Are you on time, on budget or are you doomed but working on it?
Updated: Apr 1, 2018
Chicago - In 2004, 4 years after its originally due date Millennium Park opened its gates. Budget: $475M versus the planned $150M
Sydney - The Opera House is a true record setter by being 10 years late and costing 14x the original budget ($820M vs. $56M)
Budapest - The opening of Metro Line 4 was delayed 17 times and Phase 1 ended up being 4.5x over budget when finally completed in 2014
You may think that all those are failed government projects with bureaucratic deficiencies and insufficient project management discipline. You may think that those are segregated examples from three very different places but how often do you experience something similar first-hand?
Consulting companies are in the business of project management and thus, they are especially exposed to the two main underlying factors: planning fallacy and scope creep. Even the best of the bests face difficulties managing scope, optimistic scheduling bias, failed deadline, disputes with contractors and partners that don’t deliver on their promise, the need to undertake activities that are supposed to be provided by others and the list goes on and on. On time, on budget are the magic words everyone wants to deliver for the duration of the project and every client wants to hear. However, it requires discipline upfront to balance the strong desire to impress the prospect with the best case scenario and to protect the reputation and the project team with planning for catastrophe (or at least for an unlikely but probable pessimistic scenario). Recognizing our cognitive biases, learning from our past experiences, asking others to validate the plan can significantly improve the project delivery process. However, if you find yourself in a place where pre-project planning didn't suffice and you have to deal with all kinds of disasters at once, remember what a phenomenal success the outcome of your work can be if you keep going and fight your way through hell.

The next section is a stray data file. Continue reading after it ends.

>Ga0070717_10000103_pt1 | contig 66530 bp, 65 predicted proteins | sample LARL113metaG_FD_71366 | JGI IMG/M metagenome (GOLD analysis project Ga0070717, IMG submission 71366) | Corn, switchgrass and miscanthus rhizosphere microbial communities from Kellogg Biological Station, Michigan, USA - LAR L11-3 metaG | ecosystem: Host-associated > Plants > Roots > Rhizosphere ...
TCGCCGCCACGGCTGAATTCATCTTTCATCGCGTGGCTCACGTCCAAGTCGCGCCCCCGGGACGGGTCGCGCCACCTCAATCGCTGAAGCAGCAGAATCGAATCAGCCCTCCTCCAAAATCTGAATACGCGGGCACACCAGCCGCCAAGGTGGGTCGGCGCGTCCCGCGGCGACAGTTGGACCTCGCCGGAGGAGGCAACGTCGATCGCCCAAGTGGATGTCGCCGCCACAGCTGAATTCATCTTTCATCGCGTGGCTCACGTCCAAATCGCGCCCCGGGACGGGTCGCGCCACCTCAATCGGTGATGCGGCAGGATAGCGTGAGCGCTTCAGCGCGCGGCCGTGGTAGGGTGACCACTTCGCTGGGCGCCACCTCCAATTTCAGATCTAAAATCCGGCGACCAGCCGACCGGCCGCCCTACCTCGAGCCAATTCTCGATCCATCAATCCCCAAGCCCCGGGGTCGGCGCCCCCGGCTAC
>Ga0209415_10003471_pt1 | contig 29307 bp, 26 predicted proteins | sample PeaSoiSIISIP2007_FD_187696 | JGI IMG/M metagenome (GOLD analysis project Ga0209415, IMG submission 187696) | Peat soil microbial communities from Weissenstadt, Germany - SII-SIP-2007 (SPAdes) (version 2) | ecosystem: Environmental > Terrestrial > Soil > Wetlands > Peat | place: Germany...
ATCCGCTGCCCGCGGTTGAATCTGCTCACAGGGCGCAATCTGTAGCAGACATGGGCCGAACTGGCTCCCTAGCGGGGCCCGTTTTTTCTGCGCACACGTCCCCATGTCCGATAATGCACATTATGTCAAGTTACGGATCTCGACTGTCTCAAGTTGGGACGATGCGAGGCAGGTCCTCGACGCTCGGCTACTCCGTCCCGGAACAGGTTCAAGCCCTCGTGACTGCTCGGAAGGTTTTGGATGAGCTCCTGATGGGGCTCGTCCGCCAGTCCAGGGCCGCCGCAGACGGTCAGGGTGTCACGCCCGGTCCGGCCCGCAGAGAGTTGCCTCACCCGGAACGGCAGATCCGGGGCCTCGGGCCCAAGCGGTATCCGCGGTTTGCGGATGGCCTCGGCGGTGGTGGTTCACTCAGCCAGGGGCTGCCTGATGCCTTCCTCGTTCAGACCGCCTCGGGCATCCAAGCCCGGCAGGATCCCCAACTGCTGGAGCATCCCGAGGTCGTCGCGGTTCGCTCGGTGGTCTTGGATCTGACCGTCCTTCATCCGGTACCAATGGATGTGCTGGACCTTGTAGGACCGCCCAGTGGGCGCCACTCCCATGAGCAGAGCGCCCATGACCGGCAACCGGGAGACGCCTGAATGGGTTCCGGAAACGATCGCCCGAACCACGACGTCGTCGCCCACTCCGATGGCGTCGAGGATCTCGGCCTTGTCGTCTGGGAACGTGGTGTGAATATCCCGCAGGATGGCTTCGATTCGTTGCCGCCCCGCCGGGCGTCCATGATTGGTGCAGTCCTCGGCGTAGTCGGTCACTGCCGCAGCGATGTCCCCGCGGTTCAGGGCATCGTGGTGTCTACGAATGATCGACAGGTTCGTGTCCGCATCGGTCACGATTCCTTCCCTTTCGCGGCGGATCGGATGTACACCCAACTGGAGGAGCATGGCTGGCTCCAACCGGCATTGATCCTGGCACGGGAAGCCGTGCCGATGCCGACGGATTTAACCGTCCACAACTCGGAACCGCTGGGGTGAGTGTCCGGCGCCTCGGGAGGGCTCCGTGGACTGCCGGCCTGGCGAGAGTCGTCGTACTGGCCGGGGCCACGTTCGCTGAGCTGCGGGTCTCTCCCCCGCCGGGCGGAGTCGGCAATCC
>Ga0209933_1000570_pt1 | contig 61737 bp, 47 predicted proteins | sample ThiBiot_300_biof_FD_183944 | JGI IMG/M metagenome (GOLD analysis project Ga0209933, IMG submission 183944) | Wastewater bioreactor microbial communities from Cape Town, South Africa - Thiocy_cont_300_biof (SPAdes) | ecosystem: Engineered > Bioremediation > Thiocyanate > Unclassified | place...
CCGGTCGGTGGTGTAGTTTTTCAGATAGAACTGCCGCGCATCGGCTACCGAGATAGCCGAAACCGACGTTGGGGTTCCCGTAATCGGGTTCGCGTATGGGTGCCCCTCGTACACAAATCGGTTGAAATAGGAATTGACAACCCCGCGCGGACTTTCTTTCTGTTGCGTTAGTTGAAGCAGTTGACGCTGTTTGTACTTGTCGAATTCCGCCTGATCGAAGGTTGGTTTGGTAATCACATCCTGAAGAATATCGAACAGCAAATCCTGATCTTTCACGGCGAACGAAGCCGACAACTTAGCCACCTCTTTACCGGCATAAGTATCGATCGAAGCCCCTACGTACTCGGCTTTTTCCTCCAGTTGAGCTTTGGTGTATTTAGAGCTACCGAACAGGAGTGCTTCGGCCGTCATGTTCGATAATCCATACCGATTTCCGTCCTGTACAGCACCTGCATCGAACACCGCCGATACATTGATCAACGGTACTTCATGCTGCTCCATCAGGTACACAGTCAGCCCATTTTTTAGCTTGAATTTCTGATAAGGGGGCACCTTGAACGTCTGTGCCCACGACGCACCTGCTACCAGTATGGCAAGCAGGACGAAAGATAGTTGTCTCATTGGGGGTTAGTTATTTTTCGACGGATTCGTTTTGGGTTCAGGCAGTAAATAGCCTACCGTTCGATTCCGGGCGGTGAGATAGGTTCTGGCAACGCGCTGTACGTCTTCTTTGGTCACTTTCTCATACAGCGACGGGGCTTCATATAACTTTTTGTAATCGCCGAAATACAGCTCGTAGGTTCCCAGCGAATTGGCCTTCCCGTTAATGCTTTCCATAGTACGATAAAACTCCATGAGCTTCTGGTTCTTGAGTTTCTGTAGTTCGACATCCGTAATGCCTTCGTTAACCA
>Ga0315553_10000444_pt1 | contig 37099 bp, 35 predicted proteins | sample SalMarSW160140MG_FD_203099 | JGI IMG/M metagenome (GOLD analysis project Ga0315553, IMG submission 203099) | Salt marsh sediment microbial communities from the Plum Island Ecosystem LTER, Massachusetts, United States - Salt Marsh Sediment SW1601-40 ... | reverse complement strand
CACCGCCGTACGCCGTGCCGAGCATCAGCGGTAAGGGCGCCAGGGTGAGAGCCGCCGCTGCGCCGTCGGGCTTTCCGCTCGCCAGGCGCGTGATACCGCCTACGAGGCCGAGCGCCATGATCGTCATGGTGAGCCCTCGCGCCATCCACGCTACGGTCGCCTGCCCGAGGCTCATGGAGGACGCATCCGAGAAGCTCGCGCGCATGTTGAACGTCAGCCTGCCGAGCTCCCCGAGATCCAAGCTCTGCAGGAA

Let the Hubble telescope stand here as a stunning example for turning an enormous embarrassment into a gigantic success. Not only was it 7 years late and five times over budget but it was out of focus and sent blurry images from space after its launch. Since its mirror was fixed 3 years later, Hubble has made more than 1.3 million observations. "Hubble actually allows our human minds and spirits to travel light-years, even billions of light-years," NASA sciences chief Ed Weiler. Originally, it was planned to last 3 years. Now, 27 years later, it is still operational and doesn't fail to impress with gorgeous images that lead to scientific discoveries. No one seems to mind the price tag and the launch hiccups anymore - humans have various memory biases after all.